Friday, September 16, 2011

Singing the Blues-berries

Blueberries in waiting.
Autumn is a perfect season to start planting again. New cabbages, lettuces, broccoli and such have been in the ground for a month. Now I am transplanting perennials from one garden to another and today planted new blueberry bushes.
We love blueberries and eat these antioxidant-nutrient-rich berries every day. So planting them on our homestead seemed a natural thing to do.
However, growing blueberries in Kansas is no small feat.
First you must create the appropriate soil acidity. Kansas soil pH (acidity-alkalinity) hovers around the neutral zone (6.5 to 7.5 pH) and blueberries require quite acid soil (5.5 or lower). Instead of trying to amend the native soil to match that low pH, a local grower recommended that I plant my blueberries in straight peat moss.
She also cautioned me to get only Canadian sphagnum peat moss, as the stuff from the other U.S. source does not have the appropriate pH.
Blueberries do not have extensive root systems, so you don't have to replace a large garden area with peat moss. Just dig a hole large enough to contain 1.8 cubic feet of sopping wet peat moss and you are good to go.
The peat moss must be sopping wet before you put it in the planting hole. Otherwise, it will be quite difficult to saturate it. I mix the peat moss and water in a wheelbarrow. It must be stirred (not shaken) with a shovel to thoroughly saturate it. This is the hardest part of planting blueberries. It takes quite a bit of water and a lot of stirring to fully saturate the moss. Do it in two smaller batches as this makes the job easier.

Dump soppy sloppy goopy peat moss into hole.
Mixing it in a wheelbarrow makes it a simple task to dump the peat moss in the hole. If the peat moss does not entirely fill the hole, get more peat moss. Do not add native soil to peat moss or put it over top of it, as that will change the pH.
Dig hole in peat moss. This one had to be made larger.
Place plant in hole and fill back with peat moss.
Top with mulch of your choice.
Plant the blueberry and put a thick mulch in a 2x2-foot area around it and you are done.
Done planting, that is.
Blueberries want good drainage, but require lots of water -- 3 to 5 gallons per plant at least twice a week during the growing season when the temperature is above 70. I dutifully watered my blueberries twice a week all summer. They all survived, although some obviously suffered. You must keep up the watering schedule through Thanksgiving (late November) or until the first snow cover -- whichever comes first.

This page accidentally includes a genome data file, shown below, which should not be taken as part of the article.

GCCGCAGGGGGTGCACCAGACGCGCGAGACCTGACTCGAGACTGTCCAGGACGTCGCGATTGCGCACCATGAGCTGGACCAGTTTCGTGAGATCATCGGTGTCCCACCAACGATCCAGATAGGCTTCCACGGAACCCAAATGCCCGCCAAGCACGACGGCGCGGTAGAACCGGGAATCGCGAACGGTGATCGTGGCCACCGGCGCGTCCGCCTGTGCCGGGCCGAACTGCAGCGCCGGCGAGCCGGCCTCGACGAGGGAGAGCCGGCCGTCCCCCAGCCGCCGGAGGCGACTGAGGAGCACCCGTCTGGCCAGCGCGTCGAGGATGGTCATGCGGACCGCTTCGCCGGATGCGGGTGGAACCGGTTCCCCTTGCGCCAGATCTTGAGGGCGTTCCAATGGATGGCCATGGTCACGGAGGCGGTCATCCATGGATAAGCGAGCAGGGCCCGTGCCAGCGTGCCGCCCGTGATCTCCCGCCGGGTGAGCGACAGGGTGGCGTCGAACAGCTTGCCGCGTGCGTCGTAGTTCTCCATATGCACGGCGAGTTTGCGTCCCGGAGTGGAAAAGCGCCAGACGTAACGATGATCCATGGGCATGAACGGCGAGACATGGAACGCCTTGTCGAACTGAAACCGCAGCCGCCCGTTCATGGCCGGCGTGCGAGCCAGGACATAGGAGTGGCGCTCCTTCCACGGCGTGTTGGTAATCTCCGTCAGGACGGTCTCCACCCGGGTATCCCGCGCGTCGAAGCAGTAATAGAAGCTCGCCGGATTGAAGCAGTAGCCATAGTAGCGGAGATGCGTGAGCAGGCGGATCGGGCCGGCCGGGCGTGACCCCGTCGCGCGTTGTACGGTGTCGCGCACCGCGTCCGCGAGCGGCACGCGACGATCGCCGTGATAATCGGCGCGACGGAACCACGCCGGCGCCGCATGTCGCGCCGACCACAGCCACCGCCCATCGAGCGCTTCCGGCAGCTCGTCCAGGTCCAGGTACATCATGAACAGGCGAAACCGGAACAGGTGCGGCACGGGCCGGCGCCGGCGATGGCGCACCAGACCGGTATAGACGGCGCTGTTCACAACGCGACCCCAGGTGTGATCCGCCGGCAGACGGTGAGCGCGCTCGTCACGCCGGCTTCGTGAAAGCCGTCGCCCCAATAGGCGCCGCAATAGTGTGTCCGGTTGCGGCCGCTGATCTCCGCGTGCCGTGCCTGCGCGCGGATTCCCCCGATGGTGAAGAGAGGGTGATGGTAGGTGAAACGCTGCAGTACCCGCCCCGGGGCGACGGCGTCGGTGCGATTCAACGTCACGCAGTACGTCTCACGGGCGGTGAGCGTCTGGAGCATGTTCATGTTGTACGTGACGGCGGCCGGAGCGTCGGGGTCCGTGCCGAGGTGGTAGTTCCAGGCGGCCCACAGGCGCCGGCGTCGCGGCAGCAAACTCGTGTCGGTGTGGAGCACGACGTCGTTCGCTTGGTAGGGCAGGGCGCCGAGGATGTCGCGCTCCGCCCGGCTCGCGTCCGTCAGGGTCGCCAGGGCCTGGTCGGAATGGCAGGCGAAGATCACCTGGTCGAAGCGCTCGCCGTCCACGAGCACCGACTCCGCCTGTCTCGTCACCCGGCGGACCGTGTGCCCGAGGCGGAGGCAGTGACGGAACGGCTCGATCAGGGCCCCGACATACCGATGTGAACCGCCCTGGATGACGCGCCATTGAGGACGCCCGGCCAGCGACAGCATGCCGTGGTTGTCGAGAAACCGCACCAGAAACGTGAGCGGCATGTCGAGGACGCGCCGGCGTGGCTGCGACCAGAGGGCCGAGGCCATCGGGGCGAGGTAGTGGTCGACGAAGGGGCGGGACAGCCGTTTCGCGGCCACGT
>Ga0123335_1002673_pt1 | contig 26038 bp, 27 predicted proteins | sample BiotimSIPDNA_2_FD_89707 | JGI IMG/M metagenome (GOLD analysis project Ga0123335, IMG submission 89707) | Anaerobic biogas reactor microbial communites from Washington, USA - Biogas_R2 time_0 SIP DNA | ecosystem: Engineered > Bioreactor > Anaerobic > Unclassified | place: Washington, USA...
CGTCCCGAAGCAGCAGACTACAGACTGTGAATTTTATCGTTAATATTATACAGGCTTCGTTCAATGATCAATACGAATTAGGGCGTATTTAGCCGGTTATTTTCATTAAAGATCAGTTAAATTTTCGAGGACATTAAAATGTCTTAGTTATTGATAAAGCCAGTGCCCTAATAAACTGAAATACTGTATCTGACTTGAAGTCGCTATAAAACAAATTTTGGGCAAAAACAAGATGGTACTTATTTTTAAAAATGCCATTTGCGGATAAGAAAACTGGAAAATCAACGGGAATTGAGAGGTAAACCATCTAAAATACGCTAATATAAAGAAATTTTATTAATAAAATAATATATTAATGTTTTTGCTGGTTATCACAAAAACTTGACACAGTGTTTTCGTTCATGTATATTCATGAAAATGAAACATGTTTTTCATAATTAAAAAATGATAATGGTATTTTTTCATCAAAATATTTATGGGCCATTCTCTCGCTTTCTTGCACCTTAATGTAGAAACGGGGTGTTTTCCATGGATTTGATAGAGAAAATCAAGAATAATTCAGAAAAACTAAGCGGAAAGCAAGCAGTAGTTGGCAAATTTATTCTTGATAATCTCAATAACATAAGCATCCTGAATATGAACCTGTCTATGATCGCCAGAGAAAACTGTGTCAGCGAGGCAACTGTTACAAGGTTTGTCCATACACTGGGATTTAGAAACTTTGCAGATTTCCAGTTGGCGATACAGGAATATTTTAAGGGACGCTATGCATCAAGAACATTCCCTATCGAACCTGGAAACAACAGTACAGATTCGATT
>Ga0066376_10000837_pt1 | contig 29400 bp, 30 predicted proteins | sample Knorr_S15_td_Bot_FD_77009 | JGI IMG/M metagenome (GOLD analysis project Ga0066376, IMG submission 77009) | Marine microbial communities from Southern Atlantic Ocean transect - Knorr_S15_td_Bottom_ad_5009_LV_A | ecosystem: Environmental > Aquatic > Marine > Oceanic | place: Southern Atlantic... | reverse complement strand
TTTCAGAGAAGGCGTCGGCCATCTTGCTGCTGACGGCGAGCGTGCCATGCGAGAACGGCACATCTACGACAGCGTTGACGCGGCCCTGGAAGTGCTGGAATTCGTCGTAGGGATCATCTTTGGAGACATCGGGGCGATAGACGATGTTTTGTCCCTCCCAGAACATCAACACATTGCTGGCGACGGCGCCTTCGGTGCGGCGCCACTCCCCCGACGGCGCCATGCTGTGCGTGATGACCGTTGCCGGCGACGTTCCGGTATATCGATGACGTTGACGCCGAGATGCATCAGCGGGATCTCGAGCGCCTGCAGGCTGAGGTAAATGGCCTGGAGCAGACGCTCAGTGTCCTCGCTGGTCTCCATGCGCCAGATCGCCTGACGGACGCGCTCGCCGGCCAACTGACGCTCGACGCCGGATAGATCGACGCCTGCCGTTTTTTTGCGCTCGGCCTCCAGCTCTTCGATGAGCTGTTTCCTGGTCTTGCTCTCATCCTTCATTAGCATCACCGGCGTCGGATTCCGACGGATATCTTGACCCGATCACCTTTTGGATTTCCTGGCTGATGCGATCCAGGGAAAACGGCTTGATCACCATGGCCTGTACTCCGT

I keep a hose coiled in the blueberry patch for the frequent
watering that they need.
When I picked up four more (really beautiful) plants from the grower at the farmers market recently, she told me that twice a week watering was a minimum. She watered her blueberries every day during the intense heat we had in July and early August. That is commitment. Her farm has 30,000 blueberry plants.
Blueberry survivors.
Blueberries also need regular feeding. The sheet of instructions recommended horse manure tea (5 parts water, 1 part manure, steep for a few hours and pour on liquid) or a commercial organic fertilizer called Holly Tone (1 cup per plant) once a month March through August. Apply in a 6-inch ring around the plant. The grower emphasized that once a month feeding is a minimum. As with the watering, more frequent feedings are sometimes needed. Unfortunately, I did not feed our blueberry plants at all this summer. Yet, they survived and most put on new growth.
Blueberries are not for the lackadaisical gardener. They require frequent attention. However, blueberries are long-lived, not reaching maturity until they are 7 years old. The bushy plants can range in size from 5 to 8 feet tall and will produce pounds and pounds of berries for years -- when properly tended.
People like blueberry pies, cobblers and jam, but we just like them raw. So when we have more than we can eat all at once, we'll just toss them in the freezer.
Our 15 blueberry plants should give us plenty of berries when in peak production. We have a variety of cultivars, with early and late producers in the mix. So when a 3-year-old granddaughter who loves to eat blueberries comes over, she has a long season in which to help pick them. Unfortunately, she won't stay 3 forever. Yet the blueberries will be there for her.

Mmmmm.... blueberries.

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